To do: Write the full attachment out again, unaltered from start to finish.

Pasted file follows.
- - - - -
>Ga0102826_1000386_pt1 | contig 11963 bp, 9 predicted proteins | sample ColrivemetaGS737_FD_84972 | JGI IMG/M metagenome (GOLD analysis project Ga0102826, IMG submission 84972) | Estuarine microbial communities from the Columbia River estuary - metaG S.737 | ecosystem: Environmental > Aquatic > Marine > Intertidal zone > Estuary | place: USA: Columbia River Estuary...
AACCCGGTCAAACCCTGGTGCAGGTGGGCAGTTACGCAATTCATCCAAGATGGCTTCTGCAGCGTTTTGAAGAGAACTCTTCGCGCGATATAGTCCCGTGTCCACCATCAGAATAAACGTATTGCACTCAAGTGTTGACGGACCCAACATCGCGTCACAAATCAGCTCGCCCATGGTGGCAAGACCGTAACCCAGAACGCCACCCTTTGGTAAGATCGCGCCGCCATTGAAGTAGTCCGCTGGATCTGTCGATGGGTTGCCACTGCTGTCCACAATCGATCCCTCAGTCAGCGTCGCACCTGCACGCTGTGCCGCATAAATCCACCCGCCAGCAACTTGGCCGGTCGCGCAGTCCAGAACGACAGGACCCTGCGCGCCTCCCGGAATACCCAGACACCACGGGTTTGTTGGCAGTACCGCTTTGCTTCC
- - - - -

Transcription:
>Ga0102826_1000386_pt1 | contig 11963 bp, 9 predicted proteins | sample ColrivemetaGS737_FD_84972 | JGI IMG/M metagenome (GOLD analysis project Ga0102826, IMG submission 84972) | Estuarine microbial communities from the Columbia River estuary - metaG S.737 | ecosystem: Environmental > Aquatic > Marine > Intertidal zone > Estuary | place: USA: Columbia River Estuary...
AACCCGGTCAAACCCTGGTGCAGGTGGGCAGTTACGCAATTCATCCAAGATGGCTTCTGCAGCGTTTTGAAGAGAACTCTTCGCGCGATATAGTCCCGTGTCCACCATCAGAATAAACGTATTGCACTCAAGTGTTGACGGACCCAACATCGCGTCACAAATCAGCTCGCCCATGGTGGCAAGACCGTAACCCAGAACGCCACCCTTTGGTAAGATCGCGCCGCCATTGAAGTAGTCCGCTGGATCTGTCGATGGGTTGCCACTGCTGTCCACAATCGATCCCTCAGTCAGCGTCGCACCTGCACGCTGTGCCGCATAAATCCACCCGCCAGCAACTTGGCCGGTCGCGCAGTCCAGAACGACAGGACCCTGCGCGCCTCCCGGAATACCCAGACACCACGGGTTTGTTGGCAGTACCGCTTTGCTTCC